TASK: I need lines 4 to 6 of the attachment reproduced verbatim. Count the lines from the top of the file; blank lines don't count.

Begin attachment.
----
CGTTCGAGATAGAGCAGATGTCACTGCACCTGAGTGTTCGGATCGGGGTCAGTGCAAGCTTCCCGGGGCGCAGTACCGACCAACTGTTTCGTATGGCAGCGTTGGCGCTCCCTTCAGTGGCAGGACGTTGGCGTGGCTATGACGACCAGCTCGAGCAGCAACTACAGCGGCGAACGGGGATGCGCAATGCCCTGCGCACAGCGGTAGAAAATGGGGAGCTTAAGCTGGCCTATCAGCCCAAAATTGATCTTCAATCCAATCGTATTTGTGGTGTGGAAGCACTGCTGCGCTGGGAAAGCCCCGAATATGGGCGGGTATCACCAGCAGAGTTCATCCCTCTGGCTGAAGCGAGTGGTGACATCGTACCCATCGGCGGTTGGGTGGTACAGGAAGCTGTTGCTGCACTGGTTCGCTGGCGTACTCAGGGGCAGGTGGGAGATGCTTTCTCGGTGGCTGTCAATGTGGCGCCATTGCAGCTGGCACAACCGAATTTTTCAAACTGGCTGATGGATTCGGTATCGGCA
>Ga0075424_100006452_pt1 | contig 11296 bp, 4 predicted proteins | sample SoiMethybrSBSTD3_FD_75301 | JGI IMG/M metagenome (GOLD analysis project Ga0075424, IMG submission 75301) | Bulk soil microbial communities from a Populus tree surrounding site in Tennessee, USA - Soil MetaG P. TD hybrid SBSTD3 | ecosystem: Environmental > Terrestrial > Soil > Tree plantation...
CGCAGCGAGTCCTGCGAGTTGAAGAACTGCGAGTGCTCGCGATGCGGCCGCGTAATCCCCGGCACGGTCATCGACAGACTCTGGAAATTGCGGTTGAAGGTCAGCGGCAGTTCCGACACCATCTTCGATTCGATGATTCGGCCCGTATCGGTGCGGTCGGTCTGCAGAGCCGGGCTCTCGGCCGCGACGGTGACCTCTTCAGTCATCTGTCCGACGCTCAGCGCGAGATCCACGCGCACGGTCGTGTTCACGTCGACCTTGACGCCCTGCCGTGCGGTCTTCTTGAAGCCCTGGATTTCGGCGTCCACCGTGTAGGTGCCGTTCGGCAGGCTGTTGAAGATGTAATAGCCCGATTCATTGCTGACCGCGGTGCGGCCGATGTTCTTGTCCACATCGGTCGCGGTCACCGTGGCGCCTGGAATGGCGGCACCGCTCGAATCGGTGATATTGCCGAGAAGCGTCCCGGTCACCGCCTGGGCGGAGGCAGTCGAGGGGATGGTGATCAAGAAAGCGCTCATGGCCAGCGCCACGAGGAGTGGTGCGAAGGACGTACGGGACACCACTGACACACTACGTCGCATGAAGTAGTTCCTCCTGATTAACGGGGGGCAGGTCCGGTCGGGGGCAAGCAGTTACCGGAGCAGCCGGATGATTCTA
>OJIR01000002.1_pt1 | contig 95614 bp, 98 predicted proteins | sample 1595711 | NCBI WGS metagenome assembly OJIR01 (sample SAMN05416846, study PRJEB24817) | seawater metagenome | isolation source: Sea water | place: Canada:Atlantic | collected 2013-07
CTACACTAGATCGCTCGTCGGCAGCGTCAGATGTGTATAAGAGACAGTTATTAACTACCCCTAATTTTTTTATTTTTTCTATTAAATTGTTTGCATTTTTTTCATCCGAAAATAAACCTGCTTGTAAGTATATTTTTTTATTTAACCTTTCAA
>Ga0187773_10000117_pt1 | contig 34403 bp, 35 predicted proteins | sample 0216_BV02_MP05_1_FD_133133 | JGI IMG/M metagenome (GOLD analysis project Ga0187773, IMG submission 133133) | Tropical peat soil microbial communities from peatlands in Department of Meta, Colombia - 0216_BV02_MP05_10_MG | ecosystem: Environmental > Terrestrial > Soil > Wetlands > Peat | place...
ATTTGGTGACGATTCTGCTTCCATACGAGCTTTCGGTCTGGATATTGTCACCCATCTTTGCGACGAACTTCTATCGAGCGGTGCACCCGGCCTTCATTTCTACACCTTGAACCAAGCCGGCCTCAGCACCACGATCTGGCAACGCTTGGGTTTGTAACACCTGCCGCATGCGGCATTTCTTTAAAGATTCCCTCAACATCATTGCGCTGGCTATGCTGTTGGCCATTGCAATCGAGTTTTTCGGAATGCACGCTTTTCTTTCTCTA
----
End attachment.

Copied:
>OJIR01000002.1_pt1 | contig 95614 bp, 98 predicted proteins | sample 1595711 | NCBI WGS metagenome assembly OJIR01 (sample SAMN05416846, study PRJEB24817) | seawater metagenome | isolation source: Sea water | place: Canada:Atlantic | collected 2013-07
CTACACTAGATCGCTCGTCGGCAGCGTCAGATGTGTATAAGAGACAGTTATTAACTACCCCTAATTTTTTTATTTTTTCTATTAAATTGTTTGCATTTTTTTCATCCGAAAATAAACCTGCTTGTAAGTATATTTTTTTATTTAACCTTTCAA
>Ga0187773_10000117_pt1 | contig 34403 bp, 35 predicted proteins | sample 0216_BV02_MP05_1_FD_133133 | JGI IMG/M metagenome (GOLD analysis project Ga0187773, IMG submission 133133) | Tropical peat soil microbial communities from peatlands in Department of Meta, Colombia - 0216_BV02_MP05_10_MG | ecosystem: Environmental > Terrestrial > Soil > Wetlands > Peat | place...